Council strategy finds a lack of understanding of Bendigo's Indigenous culture, suggests art and tourism as answers

Damian Saunders gives a presentation on Indigenous art and culture to Lockwood Primary School students at the Bendigo Art Gallery in 2016. Picture: Chris Pedler
Damian Saunders gives a presentation on Indigenous art and culture to Lockwood Primary School students at the Bendigo Art Gallery in 2016. Picture: Chris Pedler

GIVING Indigenous artists more space to create and display art will help to improve the understanding of Bendigo’s Indigenous pre-colonial history, the council’s new arts and creative industries strategy argues.

The draft strategy – titled Greater Creative Bendigo – recognises the public has minimal understanding of the role Dja Dja Wurrung and Tuangurung people played as custodians of the region’s land for thousands of years.

The strategy recommends a range of measures to improve understanding of the importance of Indigenous cultural and creative practices in the community.

It recommends the council create two full-time roles for Indigenous-identified people – one to develop Indigenous art and creative industries, and another to drive tourism opportunities using First Nations culture.

It suggested ongoing roles were needed to find more space to celebrate Indigenous creative culture.

“We need to listen and learn more from our First Nations’ people about what they want to see in our creative landscape, respect culture and elevate it to the position it deserves,” it reads.

“There will be culturally safe spaces of Aboriginal and Torres Strait Islander people, and places where people from diverse backgrounds will feel welcome.

“We have limited spaces and resources that celebrate our Aboriginal and Torres Strait Islander communities and our local creative people.”

The City of Greater Bendigo last year received a grant of $50,000 to appoint a First Nations curator at the Bendigo Art Gallery, but that role could finish when the funding runs out.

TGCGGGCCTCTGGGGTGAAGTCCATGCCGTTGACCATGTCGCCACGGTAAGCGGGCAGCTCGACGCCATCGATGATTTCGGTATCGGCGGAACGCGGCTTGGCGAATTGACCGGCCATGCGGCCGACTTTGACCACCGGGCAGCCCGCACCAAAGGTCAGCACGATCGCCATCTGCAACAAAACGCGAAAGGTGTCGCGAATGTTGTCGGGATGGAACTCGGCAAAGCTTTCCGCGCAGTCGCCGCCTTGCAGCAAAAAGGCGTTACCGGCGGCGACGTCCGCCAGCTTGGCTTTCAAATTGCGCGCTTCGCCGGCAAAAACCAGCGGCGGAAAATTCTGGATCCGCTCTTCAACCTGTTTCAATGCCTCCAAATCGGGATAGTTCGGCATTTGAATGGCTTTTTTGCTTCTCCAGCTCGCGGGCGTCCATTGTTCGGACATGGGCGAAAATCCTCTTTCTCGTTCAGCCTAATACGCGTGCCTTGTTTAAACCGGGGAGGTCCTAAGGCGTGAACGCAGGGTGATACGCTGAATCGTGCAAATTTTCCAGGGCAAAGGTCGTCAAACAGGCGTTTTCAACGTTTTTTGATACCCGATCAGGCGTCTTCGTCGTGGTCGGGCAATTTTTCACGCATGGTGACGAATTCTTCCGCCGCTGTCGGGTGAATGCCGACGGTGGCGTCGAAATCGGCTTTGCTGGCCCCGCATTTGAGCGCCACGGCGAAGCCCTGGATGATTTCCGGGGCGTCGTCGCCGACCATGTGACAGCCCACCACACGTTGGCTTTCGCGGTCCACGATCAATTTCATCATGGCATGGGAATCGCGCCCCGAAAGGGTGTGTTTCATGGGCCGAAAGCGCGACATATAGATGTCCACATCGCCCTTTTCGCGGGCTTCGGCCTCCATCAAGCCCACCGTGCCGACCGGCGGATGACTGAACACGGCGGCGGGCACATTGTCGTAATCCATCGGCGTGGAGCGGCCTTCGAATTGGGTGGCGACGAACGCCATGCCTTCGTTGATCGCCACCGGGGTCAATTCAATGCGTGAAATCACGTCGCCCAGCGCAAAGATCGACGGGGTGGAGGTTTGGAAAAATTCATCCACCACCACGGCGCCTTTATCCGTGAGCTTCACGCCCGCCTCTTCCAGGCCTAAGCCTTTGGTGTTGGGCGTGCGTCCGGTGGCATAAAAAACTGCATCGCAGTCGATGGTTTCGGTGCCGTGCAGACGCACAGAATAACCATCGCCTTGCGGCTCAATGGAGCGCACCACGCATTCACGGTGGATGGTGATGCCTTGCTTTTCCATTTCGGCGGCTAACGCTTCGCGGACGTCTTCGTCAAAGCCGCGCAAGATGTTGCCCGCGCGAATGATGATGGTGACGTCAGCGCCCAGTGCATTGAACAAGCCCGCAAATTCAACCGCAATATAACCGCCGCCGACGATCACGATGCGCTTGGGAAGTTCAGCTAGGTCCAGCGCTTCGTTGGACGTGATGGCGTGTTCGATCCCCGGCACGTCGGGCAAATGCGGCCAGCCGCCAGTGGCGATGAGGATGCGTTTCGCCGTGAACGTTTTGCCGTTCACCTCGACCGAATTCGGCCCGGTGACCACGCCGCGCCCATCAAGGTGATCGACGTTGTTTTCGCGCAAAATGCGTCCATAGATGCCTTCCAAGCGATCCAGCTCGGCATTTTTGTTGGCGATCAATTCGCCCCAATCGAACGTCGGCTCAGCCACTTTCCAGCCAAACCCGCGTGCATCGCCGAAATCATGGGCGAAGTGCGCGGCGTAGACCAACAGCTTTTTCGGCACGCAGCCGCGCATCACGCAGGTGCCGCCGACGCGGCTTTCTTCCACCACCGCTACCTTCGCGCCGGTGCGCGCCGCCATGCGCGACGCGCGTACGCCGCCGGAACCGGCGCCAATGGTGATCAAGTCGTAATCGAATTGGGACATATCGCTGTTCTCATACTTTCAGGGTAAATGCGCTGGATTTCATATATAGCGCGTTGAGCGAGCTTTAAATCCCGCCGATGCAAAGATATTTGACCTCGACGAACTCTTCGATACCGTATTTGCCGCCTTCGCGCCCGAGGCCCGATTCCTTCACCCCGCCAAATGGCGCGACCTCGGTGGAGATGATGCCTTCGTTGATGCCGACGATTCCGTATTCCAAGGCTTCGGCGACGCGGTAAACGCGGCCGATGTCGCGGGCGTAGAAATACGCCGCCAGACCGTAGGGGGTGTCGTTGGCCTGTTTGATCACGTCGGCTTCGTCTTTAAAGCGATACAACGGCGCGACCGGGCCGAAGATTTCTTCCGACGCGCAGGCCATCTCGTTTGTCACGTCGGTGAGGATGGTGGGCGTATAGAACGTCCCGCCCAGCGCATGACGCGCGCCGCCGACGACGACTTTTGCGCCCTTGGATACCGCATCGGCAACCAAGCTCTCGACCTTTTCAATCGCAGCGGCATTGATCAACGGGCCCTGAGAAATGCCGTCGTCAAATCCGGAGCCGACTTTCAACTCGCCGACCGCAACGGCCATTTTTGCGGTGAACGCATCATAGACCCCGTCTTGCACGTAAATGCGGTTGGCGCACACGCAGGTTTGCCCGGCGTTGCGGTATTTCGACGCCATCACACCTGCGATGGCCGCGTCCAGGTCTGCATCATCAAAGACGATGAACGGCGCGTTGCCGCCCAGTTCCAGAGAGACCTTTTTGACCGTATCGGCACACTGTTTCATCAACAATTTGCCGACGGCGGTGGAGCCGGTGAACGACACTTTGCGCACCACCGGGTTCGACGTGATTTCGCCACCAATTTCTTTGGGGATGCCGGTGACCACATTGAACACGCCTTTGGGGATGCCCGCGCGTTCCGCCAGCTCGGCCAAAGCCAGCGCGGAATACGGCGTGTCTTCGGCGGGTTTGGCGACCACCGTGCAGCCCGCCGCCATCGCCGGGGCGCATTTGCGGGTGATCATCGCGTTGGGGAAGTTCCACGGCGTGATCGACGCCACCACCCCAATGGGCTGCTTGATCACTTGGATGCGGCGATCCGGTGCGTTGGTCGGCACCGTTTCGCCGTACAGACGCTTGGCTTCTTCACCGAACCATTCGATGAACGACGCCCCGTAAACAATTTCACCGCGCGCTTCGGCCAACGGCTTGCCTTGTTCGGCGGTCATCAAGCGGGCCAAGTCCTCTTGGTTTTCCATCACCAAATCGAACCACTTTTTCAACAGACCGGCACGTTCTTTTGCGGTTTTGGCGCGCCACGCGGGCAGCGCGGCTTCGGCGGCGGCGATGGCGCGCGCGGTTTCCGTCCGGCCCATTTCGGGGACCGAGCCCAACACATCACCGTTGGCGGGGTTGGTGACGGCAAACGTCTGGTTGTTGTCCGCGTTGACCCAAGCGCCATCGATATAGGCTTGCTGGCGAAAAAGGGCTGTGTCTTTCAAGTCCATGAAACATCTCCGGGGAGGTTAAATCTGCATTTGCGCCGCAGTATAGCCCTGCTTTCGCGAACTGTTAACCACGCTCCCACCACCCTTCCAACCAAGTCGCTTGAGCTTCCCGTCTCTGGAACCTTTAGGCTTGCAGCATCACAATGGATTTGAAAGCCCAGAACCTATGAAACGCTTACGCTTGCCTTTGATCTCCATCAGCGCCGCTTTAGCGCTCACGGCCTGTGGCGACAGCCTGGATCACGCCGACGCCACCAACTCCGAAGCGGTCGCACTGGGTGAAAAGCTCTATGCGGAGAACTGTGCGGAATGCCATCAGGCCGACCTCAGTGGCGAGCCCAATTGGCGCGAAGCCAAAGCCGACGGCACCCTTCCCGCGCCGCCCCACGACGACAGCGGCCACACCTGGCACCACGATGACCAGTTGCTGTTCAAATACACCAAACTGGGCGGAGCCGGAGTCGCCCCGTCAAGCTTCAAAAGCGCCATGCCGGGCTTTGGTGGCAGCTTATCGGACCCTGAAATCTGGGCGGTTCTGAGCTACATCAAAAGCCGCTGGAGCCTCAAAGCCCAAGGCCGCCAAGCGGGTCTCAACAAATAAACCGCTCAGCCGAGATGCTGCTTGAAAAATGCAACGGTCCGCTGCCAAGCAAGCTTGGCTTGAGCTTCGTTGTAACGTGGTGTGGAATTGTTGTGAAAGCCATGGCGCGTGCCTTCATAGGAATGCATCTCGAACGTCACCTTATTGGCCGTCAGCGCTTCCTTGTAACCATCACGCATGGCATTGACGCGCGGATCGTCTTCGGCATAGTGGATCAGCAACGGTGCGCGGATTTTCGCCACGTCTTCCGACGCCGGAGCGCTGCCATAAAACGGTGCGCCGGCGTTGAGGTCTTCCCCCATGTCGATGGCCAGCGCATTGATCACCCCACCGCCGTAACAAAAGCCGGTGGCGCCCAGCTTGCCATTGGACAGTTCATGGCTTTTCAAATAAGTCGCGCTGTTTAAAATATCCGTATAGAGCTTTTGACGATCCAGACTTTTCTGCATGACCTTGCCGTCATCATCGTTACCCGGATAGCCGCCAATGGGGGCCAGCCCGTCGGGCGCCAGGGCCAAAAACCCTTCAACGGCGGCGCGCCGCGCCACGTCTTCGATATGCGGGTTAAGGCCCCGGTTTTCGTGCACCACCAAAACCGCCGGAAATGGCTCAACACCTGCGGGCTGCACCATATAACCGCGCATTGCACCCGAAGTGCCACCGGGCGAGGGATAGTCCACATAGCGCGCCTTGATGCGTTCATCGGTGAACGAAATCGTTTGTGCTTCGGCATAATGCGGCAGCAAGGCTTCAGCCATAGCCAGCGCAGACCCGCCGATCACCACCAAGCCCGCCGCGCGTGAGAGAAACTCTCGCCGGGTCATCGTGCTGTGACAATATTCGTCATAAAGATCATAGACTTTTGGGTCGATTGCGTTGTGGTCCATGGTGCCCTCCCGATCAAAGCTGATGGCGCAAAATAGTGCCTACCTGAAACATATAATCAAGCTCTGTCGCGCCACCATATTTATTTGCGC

Rodney Carter says South East Australia had unique forms of Indigenous art that are yet to be properly recognised and promoted. Picture: NONI HYETT

Rodney Carter says South East Australia had unique forms of Indigenous art that are yet to be properly recognised and promoted. Picture: NONI HYETT

Dja Dja Wurrung Clans Aboriginal Corporation chief executive officer Rodney Carter the region’s Indigenous people had art styles that were unique to other parts of Australia, including more European-style line art and diamond patterns.

He said it was a challenge to make Indigenous art accessible and interesting to the wider community, but there were opportunities to highlight the unique aspects of South East Australian art.

“One challenge is finding the space to make this possible. Galleries are large, reflective spaces so there is the challenge to make sure they do not become too cluttered with artwork,” Mr Carter said.

“It’s a good opportunity. South East Australian art doesn’t get properly explored.”

The timeframe for establishing the two full-time roles were set at one-year and four years respectively.

Other ideas identified in the draft strategy include appointing a full-time Public Art Officer, funding the proposed creative industries grants program, using vacant shops and public foyers to promote art, and work with Music Victoria to develop the city’s contemporary music sector.

The draft strategy is available for public comment until September 5.

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